THE minister responsible for coal health claims, Nigel Griffiths, has been advised to dump the company that handles compensation claims on behalf of former miners.

Senior civil servants in the Department of Trade and Industry (DTI) have recommended that the work of Capita Irisc should be put out to public tender as soon as possible, to allow other companies to bid for the contract.

In a separate development, it is understood the DTI is to hold an inquiry into fees paid to a number of law firms representing miners or their families. According to sources there is concern that some firms have been charging claimants a percentage of any payout, on top of the agreed fees already paid by the DTI.

In the past, MPs from coalfields communities have expressed concerns about delays in processing hundreds of thousands of compensation claims from miners and their families. There have also been rumours of inefficiency.

But now, according to DTI sources, the minister in charge of the multi-billion pound respiratory disease compensation scheme is being urged to take action ahead of plans to speed up payments.

In an internal memo, officials said the performance of Capita Irisc "has been causing concern" over the years and successive officials "have not grasped the nettle".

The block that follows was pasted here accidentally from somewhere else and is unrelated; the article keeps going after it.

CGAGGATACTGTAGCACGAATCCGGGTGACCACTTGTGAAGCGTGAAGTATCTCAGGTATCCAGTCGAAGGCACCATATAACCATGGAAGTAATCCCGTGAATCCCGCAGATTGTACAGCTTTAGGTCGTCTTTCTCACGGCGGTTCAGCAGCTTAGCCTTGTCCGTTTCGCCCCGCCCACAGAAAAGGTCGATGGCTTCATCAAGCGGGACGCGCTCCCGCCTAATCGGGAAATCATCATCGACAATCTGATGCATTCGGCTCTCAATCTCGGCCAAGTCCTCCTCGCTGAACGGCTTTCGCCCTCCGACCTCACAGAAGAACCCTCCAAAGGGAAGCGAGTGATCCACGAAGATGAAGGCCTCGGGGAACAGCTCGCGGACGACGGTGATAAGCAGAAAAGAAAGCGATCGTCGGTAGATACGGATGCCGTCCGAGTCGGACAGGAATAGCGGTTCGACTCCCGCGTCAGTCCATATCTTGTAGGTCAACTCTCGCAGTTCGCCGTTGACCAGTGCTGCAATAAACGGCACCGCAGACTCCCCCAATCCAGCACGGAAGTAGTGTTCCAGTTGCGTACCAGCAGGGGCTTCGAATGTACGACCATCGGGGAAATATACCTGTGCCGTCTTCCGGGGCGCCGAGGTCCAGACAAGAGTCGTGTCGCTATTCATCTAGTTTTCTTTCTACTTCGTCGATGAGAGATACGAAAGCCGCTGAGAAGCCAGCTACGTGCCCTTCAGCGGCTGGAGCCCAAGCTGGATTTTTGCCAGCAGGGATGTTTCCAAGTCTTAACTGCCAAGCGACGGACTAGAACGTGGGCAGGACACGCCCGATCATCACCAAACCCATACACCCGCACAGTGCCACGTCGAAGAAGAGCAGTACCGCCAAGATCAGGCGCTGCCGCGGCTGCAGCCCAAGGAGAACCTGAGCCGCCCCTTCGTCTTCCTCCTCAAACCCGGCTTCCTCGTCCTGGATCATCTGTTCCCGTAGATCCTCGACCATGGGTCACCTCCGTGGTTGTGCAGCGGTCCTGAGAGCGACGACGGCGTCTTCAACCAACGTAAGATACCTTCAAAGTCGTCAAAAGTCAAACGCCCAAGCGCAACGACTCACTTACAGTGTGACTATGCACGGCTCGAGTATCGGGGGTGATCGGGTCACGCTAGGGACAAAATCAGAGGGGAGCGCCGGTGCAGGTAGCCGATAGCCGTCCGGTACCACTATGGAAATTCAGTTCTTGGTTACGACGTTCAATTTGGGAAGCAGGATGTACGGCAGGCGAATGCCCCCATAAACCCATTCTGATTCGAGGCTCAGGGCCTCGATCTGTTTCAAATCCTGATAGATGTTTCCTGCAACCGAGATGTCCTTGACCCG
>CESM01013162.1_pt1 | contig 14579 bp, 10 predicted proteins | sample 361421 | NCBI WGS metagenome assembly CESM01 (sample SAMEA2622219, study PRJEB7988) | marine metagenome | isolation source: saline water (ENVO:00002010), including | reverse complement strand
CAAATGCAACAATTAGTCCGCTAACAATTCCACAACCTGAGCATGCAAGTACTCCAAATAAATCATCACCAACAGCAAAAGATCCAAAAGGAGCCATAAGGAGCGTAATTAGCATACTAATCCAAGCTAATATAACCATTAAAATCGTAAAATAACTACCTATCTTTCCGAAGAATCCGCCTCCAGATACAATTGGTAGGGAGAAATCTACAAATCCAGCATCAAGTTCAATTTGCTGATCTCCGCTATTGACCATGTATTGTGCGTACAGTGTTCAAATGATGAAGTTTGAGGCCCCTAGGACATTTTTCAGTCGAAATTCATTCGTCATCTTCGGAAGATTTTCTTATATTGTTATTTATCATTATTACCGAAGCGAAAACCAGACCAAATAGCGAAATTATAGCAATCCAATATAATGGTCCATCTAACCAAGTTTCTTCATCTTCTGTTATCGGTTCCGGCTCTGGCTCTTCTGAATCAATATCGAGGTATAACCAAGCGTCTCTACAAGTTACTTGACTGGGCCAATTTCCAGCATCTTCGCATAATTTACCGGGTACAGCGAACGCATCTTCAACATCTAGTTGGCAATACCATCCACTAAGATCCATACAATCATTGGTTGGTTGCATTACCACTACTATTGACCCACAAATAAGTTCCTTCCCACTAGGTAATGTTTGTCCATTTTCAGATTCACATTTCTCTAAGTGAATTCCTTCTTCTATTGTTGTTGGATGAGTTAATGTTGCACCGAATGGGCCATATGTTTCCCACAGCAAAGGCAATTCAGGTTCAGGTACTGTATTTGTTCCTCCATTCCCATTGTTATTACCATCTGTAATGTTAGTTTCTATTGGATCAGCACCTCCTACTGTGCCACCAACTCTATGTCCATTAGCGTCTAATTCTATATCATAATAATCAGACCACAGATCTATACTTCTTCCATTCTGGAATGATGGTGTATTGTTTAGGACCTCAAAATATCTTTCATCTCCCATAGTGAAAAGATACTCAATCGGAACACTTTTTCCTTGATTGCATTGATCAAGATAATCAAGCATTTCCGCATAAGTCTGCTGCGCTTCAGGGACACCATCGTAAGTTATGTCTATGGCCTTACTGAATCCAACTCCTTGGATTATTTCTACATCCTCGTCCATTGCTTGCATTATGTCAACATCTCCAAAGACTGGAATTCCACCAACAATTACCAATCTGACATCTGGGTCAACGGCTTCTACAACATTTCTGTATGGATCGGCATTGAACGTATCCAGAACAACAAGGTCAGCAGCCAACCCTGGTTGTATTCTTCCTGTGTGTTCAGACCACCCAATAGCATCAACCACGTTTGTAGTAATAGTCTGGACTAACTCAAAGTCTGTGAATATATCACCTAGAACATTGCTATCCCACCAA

Describing the claim-handling company's performance as poor, the civil servant accuses Capita Iris of allowing "a paper mountain to develop within the system" with "layer upon layer of low grade staffing".

The minister has also been advised that Capita Irisc's involvement in claim handling for the DTI for 15 years "has been a clearcut breach of the department's procurement rules".

Earlier this week it was announced that MPs were to launch an inquiry into the Government's compensation scheme for former miners whose health suffered after working in pits.

The Trade and Industry Select Committee has said it will review the scope and administration of the two schemes covering respiratory illness and vibration white finger.

Next week legal representatives from the DTI and the claimant solicitors group are due to return to the High Court, in London, to thrash out the final details of fast-track payment arrangements.

Requests to Capital Irisc for a comment were referred to the DTI Press office.

A spokeswoman for the DTI said: "A coal health claims handling contract expires in July 2006, and under EU law the department is obliged to go out to tender through the European Journal."